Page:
Task #3 (keep an elimination possibilities, prompt substitution again):

Potential noticings that lead to structural thinking:

  • We noticed that a pen costs $3 more than a notebook, so in the 2nd equation we can replace the pen with $3 and a notebook
  • We noticed that the third equation has one notebook and one more pen than the second equation/We noticed that the second and third equations both have a chunk of two notebooks and a pen

Annotations of actual student strategies:

Task #4 (substitution hopefully more appealing than elimination):

Potential noticings that lead to structural thinking:

  • We noticed that a slice of cake costs $2 more than an ice cream cone, so we can replace the slice of cake in the 1st equation with $2 and an ice cream cone.
  • We noticed that the 2nd equation has 2 more pieces of cake than the first equation and that the items in the second equation cost $7 more than the ones in the first equation/ We noticed that the first and second equations both have 3 ice cream cones and a piece of cake

Phase 2 of the Unit (up next):

After the first two weeks, we go into solving systems algebraically using elimination and then using substitution. I am planning for my CthenC tasks to have only one method for solving and for that method to directly link to the algebraic manipulations students will be doing that day or the next day.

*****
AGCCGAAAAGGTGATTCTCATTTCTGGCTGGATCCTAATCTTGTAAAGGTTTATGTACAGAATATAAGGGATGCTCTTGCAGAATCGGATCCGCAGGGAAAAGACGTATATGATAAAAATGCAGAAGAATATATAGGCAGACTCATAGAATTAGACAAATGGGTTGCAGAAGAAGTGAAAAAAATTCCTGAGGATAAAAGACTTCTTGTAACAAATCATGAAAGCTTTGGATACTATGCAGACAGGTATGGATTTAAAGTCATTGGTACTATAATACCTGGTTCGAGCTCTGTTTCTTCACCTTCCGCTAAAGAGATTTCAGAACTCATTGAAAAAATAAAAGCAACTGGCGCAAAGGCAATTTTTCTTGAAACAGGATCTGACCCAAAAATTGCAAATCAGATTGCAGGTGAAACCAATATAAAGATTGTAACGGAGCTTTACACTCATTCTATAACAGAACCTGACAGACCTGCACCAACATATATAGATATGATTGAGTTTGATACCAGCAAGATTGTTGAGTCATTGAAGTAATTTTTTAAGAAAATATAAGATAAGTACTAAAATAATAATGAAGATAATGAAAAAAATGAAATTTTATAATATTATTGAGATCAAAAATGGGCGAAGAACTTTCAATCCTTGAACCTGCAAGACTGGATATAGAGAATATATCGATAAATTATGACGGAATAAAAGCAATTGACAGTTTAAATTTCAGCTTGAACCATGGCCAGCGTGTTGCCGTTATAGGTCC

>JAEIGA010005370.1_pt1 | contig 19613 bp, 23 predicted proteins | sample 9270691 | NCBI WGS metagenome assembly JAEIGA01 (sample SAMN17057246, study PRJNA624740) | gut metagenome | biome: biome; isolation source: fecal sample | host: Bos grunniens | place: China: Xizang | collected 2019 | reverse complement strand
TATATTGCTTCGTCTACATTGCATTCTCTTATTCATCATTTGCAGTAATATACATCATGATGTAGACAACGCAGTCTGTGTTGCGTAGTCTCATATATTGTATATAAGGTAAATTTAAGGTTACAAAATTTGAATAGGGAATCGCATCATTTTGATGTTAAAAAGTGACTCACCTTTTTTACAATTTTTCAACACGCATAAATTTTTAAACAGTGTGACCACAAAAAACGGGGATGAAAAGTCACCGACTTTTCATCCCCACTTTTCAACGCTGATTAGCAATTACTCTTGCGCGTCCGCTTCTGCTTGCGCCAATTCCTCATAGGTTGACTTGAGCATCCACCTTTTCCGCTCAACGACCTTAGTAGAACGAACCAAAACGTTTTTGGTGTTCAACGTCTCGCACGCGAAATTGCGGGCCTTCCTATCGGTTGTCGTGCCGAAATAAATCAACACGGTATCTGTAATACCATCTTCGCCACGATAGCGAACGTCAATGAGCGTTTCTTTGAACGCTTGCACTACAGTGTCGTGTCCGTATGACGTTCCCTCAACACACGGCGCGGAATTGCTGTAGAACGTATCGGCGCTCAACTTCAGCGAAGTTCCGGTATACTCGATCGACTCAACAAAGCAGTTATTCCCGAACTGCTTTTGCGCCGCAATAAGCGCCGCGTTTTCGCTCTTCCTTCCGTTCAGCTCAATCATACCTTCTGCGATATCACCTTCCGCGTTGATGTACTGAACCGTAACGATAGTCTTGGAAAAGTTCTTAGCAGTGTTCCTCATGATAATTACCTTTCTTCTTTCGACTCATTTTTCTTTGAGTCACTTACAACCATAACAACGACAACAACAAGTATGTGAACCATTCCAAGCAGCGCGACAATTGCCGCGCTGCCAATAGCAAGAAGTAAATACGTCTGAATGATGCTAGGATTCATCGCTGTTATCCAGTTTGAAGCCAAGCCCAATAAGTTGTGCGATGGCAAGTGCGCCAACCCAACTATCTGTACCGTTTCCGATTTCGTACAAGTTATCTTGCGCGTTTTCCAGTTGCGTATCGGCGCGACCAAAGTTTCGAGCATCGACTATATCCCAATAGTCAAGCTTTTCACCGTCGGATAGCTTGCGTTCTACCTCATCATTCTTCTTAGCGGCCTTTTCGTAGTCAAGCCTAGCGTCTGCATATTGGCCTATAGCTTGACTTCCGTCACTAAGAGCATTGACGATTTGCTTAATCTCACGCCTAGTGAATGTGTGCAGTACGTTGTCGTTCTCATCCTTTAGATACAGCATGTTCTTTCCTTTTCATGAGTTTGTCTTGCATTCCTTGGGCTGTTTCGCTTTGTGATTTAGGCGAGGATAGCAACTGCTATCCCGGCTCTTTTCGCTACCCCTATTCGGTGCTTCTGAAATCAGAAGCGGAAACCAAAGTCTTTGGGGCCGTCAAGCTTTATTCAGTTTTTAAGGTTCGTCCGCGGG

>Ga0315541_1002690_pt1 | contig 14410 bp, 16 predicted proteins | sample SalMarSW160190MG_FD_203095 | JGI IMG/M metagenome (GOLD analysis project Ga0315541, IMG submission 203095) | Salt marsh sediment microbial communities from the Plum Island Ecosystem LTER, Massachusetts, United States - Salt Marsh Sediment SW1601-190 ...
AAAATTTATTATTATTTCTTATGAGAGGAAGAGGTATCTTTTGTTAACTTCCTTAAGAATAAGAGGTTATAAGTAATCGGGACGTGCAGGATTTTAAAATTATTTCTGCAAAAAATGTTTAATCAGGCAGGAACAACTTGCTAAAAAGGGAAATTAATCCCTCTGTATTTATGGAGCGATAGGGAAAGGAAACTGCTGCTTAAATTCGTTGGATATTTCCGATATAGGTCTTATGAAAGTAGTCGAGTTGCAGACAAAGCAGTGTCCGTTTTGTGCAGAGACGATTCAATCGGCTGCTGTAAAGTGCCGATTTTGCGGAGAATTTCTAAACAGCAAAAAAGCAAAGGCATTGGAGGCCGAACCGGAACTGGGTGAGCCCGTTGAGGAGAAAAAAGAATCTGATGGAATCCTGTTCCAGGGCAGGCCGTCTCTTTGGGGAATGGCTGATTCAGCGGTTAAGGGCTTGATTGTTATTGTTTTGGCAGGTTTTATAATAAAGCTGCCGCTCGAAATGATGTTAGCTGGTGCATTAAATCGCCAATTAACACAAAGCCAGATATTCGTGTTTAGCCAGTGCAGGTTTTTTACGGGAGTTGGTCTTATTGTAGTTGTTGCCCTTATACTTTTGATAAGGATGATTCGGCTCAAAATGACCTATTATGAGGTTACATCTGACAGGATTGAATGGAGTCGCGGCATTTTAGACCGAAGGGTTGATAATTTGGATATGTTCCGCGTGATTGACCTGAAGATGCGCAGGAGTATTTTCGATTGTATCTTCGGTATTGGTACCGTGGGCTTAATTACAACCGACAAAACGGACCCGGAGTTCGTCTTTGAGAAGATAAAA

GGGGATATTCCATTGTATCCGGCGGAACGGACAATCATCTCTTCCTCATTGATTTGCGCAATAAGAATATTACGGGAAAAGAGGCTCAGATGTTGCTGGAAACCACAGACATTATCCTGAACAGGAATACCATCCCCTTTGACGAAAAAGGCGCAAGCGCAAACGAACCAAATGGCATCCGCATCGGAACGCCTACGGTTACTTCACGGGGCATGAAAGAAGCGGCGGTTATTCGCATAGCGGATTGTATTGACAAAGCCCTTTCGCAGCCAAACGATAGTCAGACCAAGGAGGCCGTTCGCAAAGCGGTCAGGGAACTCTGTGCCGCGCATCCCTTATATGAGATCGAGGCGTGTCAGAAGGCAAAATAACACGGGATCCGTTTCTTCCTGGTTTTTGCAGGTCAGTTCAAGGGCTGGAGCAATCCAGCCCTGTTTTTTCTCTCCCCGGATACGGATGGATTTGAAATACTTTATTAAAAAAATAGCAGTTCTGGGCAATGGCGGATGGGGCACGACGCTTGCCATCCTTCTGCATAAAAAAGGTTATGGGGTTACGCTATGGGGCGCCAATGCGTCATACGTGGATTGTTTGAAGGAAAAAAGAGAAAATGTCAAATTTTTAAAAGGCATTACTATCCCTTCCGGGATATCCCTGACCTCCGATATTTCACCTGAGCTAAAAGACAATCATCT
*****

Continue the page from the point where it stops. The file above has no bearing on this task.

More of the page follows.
Wednesday, April 19, 2017

NCTM 2017: Day 1

Where We Disagree on the SMPsRaymond Johnson

  • Group of Algebra I teachers met over the course of  two years where they individually identified which math practice(s) were encouraged by different IM tasks, and then talked about where they disagreed
  • Over time their agreement increased—this process a potentially powerful tool for coming to common understanding of the math practices
  • Are some math practices more likely to occur together in a single task? Here was the correlations for this group

6 x 2/3 or 2/3 x 6: Using Structure & Precision to Build Understanding of Fraction Multiplication – Ryan Casey

  • Structure across the table: each row goes from iterating --> partitioning --> associative property --> distributive property
  • “Students must be taught structure explicitly”—planning and being aware of it yourself isn’t enough, but annotations can be used to help students look for and make use of structure
  • Because students are already in the mode of partitioning/iterating, 2 1/3 x 15 is easier for students than 2/3 x 15 (and 16÷3 is easier to evaluate than 2÷3)


Let’s Be Detectives: The Search for Rules, Patterns, And Understanding with SMP 7 & 8 in the Early YearsSusan Looney

  • The number line is already too abstract for some students. A beaded number line is more concrete and really helps the students see and understand what value mean. Can go from beaded number line (concrete) --> number line (pictorial) --> computations (abstract)